The man ahead peered at the attendant with brown eyes that hid beneath an over-extended brow and a shock of blonde hair, whilst his companion loitered behind, his own eyes hidden behind dark, designer sunglasses. He reached into his pocket and produced a warrant card that he flashed briefly in front of the attendant’s nose:

‘Detective Sergeant Doyle, Metropolitan Police.’ He quickly dropped the card back into his jacket pocket and nodded towards Giles and Barker. ‘Myself and my colleague are here to escort Mr Barker to Croydon Police Station.’

The attendant shook his head. ‘I’ll tell you what I told her, I can’t let them through without a ticket…’

‘It’s already been cleared with you superior. Call up if you like.’

There was something in Doyle’s expression that suggested this was not the time to try his patience. For a brief moment, the attendant stood his ground as he clung to his little bit of authority, staring defiantly at the four people stood around him. Finally, the smug smile disappeared and, with his peeved eyes glued to the floor, he reluctantly reached into his pocket, pulled out a swipe card and opened the gates.

Giles gave him a short smile as she stepped through the barrier, feeling Barker fall in closely behind her. She heard him mutter a word of thanks to the unhappy attendant before turning to face the new arrivals.

Doyle held out his hand for Giles to shake. As she did so, she was acutely aware that his eyes never left Barker who hovered awkwardly behind her left shoulder. Doyle flashed a smile, revealing a perfectly formed layer of pearly white teeth:

‘DS Giles,’ he announced. ‘We’ve had a call from your DI.’

‘My DI?’

Doyle gave a single, jutting nod.

‘Yes, ma’am. He was informed immediately after you…’ he shot a sideways glance at Barker. ‘… liberated Mr Barker. It seems when he spoke to the officer in charge, there was some idea that Mr Barker here may have information pertinent to a case you guys were investigating. He also suggested that your lives might be in danger…’

‘Well, the jury isn’t out on that one yet, but it’s a definitely possibility.’ Giles allowed herself a little nervous laugh. ‘DI Jacobs spoke to Harris?’

Doyle nodded.

‘DI Jacobs has instructed us to escort you to our station and then on to West End Central where the Chief Constable will personally oversee an immunity agreement for Mr Barker in exchange for what he knows about the matter you are investigating.’

‘Jacobs said that?’

Doyle nodded again, giving a brief smile.

Giles considered him for a moment before returning the smile. ‘Thank you DS Doyle, your assistance would be most welcome.’

Barker stepped forward defiantly, grasping hold of Giles’ arms in his tight grip.

‘Wait a minute,’ he said. ‘This is not what we agreed.’

Doyle’s eyes flickered and his lips twitched. ‘It’s a pretty good deal, Mr Barker – for both of you. We could always have you both arrested, if you’d prefer.’

‘That won’t be necessary,’ replied Giles, cutting off Barker before he had the chance to speak. ‘Lead the way, Doyle.’

Doyle gave a small bow and turned towards the exit, carving a way through the crowds whilst his partner followed in tow. As soon as their backs had turned, Giles’ face sank. She fell back a little, allowing Barker to come alongside her before leaning subtly over to him.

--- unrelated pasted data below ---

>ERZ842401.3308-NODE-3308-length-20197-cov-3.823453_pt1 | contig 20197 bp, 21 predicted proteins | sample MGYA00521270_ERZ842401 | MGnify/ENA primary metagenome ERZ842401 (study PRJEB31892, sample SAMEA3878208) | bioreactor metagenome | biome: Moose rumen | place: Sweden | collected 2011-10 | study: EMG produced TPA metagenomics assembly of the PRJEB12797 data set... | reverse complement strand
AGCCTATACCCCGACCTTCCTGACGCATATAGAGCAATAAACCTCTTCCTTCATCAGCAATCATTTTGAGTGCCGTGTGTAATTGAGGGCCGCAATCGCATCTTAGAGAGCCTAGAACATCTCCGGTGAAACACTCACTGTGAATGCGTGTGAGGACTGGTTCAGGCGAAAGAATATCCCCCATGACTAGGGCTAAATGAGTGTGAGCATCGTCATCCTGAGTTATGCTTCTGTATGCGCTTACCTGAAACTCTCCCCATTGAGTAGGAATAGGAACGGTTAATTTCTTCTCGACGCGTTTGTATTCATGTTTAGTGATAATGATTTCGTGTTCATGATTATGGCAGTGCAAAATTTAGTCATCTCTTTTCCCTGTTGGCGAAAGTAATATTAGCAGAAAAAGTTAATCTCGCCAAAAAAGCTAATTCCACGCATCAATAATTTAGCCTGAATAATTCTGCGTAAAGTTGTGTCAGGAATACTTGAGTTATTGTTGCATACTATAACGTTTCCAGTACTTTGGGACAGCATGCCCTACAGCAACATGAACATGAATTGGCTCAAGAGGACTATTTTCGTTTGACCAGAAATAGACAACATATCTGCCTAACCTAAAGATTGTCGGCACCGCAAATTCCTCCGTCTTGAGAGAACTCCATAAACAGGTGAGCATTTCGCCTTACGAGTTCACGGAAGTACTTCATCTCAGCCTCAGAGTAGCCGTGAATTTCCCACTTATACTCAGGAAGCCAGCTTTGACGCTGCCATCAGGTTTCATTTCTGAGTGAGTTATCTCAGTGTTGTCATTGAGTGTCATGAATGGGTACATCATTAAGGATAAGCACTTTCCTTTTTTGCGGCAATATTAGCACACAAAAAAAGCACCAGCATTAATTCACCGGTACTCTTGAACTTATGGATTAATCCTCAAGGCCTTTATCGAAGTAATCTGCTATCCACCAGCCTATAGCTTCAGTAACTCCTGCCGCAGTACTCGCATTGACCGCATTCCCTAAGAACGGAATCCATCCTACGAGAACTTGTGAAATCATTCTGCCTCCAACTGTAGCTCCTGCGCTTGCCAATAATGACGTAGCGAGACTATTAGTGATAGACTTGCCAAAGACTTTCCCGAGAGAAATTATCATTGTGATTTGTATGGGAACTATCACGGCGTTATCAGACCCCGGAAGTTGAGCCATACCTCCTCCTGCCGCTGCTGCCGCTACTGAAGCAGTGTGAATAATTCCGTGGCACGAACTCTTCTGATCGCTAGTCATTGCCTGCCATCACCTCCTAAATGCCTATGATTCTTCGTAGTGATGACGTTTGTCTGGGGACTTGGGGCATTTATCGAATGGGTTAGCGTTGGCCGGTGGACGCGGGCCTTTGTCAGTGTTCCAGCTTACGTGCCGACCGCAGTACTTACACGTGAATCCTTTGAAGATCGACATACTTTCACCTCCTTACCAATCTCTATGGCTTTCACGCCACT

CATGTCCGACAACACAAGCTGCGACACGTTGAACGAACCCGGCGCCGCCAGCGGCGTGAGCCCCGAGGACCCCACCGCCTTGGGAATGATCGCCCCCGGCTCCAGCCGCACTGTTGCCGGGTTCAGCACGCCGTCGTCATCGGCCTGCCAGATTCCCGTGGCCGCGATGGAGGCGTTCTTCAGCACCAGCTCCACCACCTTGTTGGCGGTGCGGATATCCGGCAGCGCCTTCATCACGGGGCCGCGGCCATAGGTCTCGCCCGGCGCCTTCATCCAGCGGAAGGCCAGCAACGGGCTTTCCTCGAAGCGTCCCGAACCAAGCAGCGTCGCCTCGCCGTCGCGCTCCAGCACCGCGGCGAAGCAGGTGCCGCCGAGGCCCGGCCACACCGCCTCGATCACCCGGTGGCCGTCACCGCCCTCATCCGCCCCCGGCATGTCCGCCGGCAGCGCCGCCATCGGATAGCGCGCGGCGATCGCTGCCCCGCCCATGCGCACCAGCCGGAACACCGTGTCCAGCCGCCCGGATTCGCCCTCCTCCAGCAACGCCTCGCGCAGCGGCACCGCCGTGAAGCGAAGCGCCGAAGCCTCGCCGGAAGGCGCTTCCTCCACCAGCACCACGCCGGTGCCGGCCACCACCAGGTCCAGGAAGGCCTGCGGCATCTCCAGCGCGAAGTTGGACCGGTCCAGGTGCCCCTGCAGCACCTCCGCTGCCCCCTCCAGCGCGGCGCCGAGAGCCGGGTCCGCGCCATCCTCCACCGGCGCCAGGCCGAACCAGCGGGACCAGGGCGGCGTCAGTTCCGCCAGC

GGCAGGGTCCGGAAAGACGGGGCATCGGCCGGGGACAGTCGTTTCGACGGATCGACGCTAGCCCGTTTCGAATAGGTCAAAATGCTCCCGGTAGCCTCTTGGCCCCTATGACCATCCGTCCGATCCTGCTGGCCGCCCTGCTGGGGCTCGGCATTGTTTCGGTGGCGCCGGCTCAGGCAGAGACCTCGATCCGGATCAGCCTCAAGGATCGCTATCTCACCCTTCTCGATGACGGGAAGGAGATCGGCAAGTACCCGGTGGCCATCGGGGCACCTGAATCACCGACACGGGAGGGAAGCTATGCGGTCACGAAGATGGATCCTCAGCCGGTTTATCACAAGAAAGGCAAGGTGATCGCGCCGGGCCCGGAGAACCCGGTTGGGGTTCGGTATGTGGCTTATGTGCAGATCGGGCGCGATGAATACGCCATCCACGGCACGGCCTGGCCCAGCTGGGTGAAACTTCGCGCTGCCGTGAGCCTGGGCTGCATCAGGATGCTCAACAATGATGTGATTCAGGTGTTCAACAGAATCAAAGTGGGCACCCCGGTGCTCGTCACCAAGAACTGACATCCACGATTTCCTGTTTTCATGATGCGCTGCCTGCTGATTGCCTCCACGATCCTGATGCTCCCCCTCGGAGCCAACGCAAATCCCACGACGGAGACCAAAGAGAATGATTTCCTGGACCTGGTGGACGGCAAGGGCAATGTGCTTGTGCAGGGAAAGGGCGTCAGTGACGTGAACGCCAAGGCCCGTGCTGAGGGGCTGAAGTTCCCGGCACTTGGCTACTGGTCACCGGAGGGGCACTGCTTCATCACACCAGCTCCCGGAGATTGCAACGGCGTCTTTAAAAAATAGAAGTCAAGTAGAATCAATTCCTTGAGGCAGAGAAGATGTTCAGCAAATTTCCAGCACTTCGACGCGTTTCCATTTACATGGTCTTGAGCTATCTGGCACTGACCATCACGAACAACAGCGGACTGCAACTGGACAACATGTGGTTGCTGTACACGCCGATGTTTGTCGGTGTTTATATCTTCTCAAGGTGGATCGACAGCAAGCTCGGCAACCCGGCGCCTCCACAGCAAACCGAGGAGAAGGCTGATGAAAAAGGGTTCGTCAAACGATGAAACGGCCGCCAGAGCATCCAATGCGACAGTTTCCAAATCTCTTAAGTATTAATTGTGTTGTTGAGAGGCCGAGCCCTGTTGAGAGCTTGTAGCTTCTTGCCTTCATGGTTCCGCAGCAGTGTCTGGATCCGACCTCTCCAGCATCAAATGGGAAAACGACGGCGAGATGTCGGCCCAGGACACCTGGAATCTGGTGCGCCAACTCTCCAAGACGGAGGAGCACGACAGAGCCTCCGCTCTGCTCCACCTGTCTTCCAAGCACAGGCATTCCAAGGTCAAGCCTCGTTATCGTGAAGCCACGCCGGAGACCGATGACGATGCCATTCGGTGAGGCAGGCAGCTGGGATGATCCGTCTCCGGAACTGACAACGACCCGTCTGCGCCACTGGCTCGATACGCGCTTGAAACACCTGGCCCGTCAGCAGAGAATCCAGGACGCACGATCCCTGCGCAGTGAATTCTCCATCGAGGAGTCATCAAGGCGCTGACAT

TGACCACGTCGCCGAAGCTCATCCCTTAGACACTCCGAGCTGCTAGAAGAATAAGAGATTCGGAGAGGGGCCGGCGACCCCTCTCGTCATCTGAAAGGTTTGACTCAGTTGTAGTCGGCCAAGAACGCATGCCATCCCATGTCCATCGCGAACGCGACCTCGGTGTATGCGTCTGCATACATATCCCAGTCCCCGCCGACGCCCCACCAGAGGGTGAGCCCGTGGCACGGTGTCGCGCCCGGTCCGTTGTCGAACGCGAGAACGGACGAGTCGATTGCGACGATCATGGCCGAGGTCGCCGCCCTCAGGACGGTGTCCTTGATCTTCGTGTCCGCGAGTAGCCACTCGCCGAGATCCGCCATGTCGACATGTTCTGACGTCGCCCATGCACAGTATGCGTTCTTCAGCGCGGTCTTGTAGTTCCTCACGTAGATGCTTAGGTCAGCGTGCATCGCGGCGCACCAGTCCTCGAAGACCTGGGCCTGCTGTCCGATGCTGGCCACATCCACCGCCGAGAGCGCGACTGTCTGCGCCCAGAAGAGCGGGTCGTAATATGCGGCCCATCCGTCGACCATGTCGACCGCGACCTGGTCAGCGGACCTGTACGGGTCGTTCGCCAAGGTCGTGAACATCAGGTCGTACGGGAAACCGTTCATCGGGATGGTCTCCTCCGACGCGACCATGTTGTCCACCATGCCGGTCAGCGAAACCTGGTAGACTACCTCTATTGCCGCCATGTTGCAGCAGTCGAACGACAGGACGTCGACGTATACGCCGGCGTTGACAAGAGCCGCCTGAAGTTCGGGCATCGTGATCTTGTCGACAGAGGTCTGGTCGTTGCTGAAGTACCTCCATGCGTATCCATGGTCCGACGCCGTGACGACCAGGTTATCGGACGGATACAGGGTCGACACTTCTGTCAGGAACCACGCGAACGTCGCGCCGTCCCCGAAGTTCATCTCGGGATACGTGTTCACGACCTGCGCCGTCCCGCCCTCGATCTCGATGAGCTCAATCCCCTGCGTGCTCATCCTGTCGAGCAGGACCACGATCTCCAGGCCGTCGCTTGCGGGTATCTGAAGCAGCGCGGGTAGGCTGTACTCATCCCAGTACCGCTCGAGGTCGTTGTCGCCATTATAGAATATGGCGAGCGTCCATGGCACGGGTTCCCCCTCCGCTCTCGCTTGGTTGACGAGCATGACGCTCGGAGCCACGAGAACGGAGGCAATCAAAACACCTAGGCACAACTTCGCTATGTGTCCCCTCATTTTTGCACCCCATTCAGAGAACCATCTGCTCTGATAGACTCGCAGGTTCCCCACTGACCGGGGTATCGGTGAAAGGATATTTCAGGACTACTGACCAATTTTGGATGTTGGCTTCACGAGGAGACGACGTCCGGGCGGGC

‘Get ready,’ she whispered.

‘For what?’

‘Just be ready.’

They followed the two detectives outside where they started moving across the busy roads towards a large multi-storey car park located just a short distance from the station. As they turned into the car park, Giles quickened her pace to join Doyle at the head of the group.

‘You Croydon boys are efficient,’ she said casually. ‘I’ve always found Jacobs to be a nightmare to get hold of in a hurry.’

Doyle smiled.

‘The station is only around the corner,’ he replied, reaching into his pocket and pulling out a set of keys.

‘Still, you had to be up and out fairly sharpish…’

‘Jacobs said it was an emergency. We don’t take urgent requests lightly down here.’

Continuing inside the car park, the group moved through the structure seemingly heading towards a dark Ford that was parked up at the far end. Doyle gestured up ahead:

‘It’s just parked up there,’ he said, turning his head slightly to look back behind him. ‘So, are you based in West End Central?’

‘Not at the moment,’ replied Giles. ‘My team has been based out of Camden for the past year or so…’

‘Ah,’ Doyle replied. ‘I thought I recognised you. The Bluebell Killer, right?’

‘I was part of that team, yes…’

‘From what I heard, you practically solved the thing single-handedly.’

‘Do you always believe everything you hear?’

Doyle laughed, reaching into his pocket and producing a key fob. The Ford was only a few feet away and Doyle’s pace slowed to a standstill as he fumbled with the small device.

‘Must’ve been hard, though,’ he continued. ‘I don’t know if I could jump back on the horse after everything that happened…’

His eyes darted to the scarf on Giles’ neck.

‘You must be very brave…’

He raised his key fob, pressed the button and grunted in satisfaction as the Ford’s lights flashed and the car unlocked. Doyle gestured towards the car. ‘Please.’

Giles followed his outstretched hand and moved towards the back door of the car. As she came to a stop she saw Barker hesitate and glance towards the opening out on to the street before being ushered towards the car by Doyle’s associate. Giles waited patiently as Doyle moved around her and pulled open the back door for her. Taking a deep breath, Giles made a step closer towards the door.